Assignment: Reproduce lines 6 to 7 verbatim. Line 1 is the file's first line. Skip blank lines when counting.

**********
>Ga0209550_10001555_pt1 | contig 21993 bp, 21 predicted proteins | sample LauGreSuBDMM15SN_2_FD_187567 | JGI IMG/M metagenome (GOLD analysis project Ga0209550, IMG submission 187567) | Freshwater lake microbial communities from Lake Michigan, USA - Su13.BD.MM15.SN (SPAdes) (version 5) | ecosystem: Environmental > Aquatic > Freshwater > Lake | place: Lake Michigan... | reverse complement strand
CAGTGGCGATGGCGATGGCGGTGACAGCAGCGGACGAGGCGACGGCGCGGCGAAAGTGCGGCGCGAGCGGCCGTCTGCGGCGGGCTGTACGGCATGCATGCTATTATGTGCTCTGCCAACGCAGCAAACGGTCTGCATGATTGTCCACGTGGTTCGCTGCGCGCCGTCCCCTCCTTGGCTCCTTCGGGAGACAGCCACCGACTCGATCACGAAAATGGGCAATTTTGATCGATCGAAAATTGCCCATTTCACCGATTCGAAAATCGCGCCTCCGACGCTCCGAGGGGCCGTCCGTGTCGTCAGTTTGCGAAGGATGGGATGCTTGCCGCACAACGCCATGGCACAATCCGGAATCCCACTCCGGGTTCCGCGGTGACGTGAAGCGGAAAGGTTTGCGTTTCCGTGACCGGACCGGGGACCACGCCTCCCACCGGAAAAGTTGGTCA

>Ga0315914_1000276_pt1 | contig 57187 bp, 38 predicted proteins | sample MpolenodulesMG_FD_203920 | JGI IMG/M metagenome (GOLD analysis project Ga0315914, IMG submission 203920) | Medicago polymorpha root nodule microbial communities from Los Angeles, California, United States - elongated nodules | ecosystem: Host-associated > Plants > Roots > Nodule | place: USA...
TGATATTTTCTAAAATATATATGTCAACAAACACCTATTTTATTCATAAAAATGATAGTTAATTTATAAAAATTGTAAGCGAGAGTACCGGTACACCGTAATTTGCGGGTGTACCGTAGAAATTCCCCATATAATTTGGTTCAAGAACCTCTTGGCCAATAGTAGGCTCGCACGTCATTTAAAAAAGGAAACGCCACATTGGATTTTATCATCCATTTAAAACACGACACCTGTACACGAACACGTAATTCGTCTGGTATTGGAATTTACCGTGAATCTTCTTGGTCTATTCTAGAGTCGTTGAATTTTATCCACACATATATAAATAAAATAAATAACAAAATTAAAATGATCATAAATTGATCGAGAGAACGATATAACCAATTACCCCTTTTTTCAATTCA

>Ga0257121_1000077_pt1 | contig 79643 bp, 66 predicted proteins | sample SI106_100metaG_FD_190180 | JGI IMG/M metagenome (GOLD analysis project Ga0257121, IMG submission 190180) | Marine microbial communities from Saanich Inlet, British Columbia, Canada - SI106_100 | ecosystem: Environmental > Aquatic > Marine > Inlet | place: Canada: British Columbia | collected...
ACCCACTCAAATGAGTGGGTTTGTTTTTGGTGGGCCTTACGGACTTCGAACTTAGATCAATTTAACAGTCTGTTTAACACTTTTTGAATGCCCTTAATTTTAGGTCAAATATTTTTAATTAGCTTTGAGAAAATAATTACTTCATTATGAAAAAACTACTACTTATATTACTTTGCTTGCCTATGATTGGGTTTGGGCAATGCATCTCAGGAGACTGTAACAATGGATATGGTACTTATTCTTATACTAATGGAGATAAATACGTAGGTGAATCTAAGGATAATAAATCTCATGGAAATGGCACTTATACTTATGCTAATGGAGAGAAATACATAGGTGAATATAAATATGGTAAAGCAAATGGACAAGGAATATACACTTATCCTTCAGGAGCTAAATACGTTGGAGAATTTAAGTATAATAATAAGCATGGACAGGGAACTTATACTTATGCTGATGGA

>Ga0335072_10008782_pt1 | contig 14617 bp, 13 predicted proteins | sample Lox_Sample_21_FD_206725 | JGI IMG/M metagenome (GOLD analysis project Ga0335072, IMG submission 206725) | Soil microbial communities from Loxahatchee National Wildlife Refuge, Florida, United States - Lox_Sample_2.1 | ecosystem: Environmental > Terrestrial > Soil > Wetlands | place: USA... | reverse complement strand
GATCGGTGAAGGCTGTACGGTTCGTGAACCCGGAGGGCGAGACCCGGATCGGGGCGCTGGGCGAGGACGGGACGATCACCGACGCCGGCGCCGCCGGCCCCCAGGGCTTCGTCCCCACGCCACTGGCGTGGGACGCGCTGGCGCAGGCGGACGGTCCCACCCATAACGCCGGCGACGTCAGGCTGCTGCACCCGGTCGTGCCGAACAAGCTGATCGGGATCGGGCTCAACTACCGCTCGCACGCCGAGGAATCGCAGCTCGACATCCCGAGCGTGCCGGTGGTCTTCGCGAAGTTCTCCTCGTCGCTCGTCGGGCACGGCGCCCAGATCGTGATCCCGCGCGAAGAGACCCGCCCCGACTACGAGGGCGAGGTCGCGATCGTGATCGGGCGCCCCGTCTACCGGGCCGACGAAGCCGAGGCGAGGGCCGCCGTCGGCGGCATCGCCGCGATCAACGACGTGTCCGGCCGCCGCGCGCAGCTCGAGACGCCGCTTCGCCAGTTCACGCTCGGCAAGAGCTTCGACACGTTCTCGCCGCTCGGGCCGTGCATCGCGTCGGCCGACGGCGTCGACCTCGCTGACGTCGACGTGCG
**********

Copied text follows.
ACCCACTCAAATGAGTGGGTTTGTTTTTGGTGGGCCTTACGGACTTCGAACTTAGATCAATTTAACAGTCTGTTTAACACTTTTTGAATGCCCTTAATTTTAGGTCAAATATTTTTAATTAGCTTTGAGAAAATAATTACTTCATTATGAAAAAACTACTACTTATATTACTTTGCTTGCCTATGATTGGGTTTGGGCAATGCATCTCAGGAGACTGTAACAATGGATATGGTACTTATTCTTATACTAATGGAGATAAATACGTAGGTGAATCTAAGGATAATAAATCTCATGGAAATGGCACTTATACTTATGCTAATGGAGAGAAATACATAGGTGAATATAAATATGGTAAAGCAAATGGACAAGGAATATACACTTATCCTTCAGGAGCTAAATACGTTGGAGAATTTAAGTATAATAATAAGCATGGACAGGGAACTTATACTTATGCTGATGGA

>Ga0335072_10008782_pt1 | contig 14617 bp, 13 predicted proteins | sample Lox_Sample_21_FD_206725 | JGI IMG/M metagenome (GOLD analysis project Ga0335072, IMG submission 206725) | Soil microbial communities from Loxahatchee National Wildlife Refuge, Florida, United States - Lox_Sample_2.1 | ecosystem: Environmental > Terrestrial > Soil > Wetlands | place: USA... | reverse complement strand